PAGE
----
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How Islam Inspired Science

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Aarij Anwer

Channel: Aarij Anwer

Episode Notes

A brief look at:
– how Islam, the texts of Islam (Qur’an and Hadith) and the necessity to practice Islam inspired a scientific movement
– how this movement was never in conflict with Muslim scholarship (in fact, a number of scientists were also religious scholars and vice versa)
– the success stories of scientists such as Al-Bairuni, Al-Khawarizmi, etc.

Episode Transcript

© No part of this transcript may be copied or referenced or transmitted in any way whatsoever. Transcripts are auto-generated and thus will be be inaccurate. We are working on a system to allow volunteers to edit transcripts in a controlled system.


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I'll begin with the story. And the story is of a person, that person and their accomplishment really summarizes and actually encapsulates all this for this topic is meant to represent, which is how Islam and the texts of Islam, the Quran, and the Sunnah and the necessity to practice Islam, how that inspired a scientific movement. And that was that movement was the dominant movement for many centuries in the world, until it was overtaken by the Europeans, okay. And also, importantly, that this movement was not a was not in confrontation with the religious tradition,

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you will not find a smaller of math or a scientist being condemned by you know, their,

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their religious counterparts, you will not find that, in fact, you will find the exact opposite, you will find people who are scholars of the Arabic language, scholars of some discipline in Islamic sciences, like fifth perhaps for hobbies, while also being mathematicians, but also being scientists, you find both of those going hand in hand. And what you will also find is a lot of the movements to study the world came because of the practice of STEM and was funded by the the Islamic government, the caliphate itself. So I'll start with the story of Al biruni. Okay, Al biruni.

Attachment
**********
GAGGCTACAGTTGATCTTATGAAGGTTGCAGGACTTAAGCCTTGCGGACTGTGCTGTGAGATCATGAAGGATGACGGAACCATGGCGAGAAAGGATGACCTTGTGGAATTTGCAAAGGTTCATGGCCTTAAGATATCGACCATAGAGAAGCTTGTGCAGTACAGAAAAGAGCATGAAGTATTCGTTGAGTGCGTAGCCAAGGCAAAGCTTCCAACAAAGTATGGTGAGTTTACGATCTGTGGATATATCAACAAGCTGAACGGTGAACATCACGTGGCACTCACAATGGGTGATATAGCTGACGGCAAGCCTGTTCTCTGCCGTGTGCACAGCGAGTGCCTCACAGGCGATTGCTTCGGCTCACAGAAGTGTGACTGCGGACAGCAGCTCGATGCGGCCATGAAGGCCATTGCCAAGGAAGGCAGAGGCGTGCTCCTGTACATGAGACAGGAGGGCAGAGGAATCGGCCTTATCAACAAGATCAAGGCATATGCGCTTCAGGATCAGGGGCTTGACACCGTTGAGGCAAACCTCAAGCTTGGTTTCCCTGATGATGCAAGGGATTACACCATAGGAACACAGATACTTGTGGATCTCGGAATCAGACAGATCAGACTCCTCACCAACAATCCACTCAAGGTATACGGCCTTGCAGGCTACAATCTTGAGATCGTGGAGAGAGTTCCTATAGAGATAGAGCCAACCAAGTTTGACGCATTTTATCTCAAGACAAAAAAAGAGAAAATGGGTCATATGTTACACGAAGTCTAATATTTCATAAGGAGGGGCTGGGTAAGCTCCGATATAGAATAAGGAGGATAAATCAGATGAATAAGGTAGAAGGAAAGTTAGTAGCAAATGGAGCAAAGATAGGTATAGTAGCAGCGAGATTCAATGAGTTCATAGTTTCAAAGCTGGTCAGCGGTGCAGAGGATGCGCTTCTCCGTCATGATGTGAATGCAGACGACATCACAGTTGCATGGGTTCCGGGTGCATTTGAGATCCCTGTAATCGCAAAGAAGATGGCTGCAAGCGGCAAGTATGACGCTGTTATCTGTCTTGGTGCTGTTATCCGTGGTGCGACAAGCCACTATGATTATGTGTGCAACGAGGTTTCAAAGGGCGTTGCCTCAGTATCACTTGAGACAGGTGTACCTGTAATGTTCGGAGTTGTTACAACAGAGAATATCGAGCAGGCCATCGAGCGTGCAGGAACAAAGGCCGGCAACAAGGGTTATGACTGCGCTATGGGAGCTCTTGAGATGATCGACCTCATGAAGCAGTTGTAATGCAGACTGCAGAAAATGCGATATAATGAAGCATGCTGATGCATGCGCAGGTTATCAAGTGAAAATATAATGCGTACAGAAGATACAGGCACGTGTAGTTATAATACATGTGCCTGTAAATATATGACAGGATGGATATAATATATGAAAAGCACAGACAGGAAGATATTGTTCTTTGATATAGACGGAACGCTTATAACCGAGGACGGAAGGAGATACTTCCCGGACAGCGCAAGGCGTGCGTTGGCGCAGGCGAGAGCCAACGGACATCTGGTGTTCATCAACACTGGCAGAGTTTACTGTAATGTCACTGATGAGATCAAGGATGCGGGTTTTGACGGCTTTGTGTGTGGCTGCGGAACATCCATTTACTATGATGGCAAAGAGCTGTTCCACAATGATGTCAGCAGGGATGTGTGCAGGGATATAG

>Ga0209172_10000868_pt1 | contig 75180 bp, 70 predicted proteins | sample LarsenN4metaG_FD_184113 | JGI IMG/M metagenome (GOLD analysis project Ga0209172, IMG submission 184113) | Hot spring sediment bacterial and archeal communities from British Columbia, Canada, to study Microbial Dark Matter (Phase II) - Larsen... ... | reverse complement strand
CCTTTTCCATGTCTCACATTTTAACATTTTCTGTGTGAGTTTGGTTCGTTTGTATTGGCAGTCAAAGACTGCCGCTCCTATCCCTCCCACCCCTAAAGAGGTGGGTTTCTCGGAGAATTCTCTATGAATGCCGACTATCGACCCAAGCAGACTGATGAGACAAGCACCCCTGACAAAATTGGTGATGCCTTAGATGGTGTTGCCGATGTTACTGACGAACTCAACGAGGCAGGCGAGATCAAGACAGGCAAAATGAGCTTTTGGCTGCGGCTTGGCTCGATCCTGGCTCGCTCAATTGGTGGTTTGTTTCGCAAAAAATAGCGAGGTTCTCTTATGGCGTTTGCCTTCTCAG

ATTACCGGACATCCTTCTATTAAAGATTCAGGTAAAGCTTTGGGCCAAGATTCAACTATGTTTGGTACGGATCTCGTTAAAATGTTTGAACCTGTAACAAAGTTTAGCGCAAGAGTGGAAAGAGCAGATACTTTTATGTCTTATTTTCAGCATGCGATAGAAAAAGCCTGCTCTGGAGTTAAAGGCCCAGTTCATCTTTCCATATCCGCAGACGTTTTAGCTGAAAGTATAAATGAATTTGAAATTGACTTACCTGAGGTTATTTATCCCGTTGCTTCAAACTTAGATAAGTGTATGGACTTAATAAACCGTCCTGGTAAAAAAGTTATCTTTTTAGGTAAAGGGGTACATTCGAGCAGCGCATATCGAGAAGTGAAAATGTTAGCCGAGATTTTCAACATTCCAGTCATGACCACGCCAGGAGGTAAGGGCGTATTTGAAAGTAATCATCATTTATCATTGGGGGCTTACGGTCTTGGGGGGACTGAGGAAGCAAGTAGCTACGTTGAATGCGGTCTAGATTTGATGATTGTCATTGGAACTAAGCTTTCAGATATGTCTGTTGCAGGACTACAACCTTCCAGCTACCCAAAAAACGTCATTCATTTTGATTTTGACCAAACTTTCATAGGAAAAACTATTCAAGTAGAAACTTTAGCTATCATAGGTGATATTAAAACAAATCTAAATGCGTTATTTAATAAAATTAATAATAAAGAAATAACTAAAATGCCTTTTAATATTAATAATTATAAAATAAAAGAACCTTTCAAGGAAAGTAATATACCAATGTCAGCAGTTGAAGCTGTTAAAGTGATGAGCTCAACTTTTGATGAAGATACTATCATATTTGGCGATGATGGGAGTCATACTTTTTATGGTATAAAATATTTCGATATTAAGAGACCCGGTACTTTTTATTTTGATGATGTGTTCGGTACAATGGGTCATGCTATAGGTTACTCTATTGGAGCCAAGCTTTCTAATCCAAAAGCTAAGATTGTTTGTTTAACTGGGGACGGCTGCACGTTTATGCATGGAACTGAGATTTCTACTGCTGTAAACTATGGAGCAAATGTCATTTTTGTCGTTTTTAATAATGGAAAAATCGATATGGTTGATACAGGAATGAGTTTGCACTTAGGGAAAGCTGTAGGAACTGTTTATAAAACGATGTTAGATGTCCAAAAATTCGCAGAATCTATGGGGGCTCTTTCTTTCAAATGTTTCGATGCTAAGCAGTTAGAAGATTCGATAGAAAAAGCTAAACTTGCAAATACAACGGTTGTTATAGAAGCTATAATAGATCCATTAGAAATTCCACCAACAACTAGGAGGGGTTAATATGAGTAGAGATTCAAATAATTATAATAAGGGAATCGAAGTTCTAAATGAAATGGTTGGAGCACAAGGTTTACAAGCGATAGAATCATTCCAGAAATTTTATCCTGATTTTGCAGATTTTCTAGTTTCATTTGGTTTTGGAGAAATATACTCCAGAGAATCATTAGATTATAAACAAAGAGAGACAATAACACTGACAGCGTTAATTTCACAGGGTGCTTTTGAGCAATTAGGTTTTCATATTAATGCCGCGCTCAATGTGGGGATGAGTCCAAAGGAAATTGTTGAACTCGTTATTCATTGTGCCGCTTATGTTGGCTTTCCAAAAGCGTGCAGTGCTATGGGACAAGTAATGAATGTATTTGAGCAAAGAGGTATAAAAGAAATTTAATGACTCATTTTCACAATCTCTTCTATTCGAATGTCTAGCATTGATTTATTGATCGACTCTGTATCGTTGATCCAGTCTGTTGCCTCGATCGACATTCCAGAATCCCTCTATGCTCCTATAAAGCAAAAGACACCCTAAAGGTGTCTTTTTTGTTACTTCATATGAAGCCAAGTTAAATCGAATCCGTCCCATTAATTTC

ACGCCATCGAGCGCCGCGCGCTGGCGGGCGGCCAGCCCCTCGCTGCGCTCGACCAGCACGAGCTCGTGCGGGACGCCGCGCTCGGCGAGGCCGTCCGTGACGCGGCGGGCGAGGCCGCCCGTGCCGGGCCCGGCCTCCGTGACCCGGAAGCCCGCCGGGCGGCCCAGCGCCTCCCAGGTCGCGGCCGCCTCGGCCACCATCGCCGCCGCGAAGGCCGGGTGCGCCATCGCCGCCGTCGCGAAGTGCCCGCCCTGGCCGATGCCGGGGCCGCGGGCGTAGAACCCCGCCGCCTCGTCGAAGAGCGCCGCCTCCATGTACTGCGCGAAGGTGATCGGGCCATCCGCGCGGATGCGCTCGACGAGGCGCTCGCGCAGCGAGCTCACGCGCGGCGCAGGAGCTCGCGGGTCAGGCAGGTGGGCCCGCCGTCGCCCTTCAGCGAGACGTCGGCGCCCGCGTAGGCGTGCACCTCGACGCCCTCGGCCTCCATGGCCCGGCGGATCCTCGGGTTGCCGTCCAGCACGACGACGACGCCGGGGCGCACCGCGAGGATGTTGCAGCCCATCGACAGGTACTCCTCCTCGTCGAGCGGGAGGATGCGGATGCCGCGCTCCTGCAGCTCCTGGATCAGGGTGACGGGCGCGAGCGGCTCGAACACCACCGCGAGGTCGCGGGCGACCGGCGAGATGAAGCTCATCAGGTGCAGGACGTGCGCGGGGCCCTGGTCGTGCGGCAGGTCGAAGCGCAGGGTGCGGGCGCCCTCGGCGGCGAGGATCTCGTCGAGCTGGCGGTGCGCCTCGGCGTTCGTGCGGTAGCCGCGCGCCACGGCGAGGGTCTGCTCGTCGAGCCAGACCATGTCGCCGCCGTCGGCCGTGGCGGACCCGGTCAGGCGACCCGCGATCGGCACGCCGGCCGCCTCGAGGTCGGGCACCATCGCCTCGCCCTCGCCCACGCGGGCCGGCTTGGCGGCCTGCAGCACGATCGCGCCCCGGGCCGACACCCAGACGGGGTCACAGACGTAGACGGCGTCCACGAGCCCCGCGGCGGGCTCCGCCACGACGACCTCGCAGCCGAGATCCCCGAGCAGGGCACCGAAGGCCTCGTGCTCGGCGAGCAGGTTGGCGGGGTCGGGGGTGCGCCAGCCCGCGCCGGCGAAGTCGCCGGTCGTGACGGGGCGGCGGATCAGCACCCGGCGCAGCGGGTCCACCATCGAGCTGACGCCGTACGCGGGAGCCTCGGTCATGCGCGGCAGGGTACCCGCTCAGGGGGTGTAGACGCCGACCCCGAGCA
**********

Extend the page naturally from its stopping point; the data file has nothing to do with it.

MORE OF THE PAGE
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What, let me go to him here. Yes.

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Rudy was his name was Mohammed Ahmed Al biruni. And he

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was born in 973, and died in about 1048. Okay, so he was in the middle part, or the, you would say he's in the first five centuries of Islamic tradition, right? So it's right in the middle of it. He

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was a person who he was Persian by ethnicity, but obviously a Muslim. And he is one of the greatest scientists of our tradition. What happened is biruni was given the project by the Caliph, moon, the ambassador, Khalaf, Moon gave him the very important project of calculating the size of the Earth.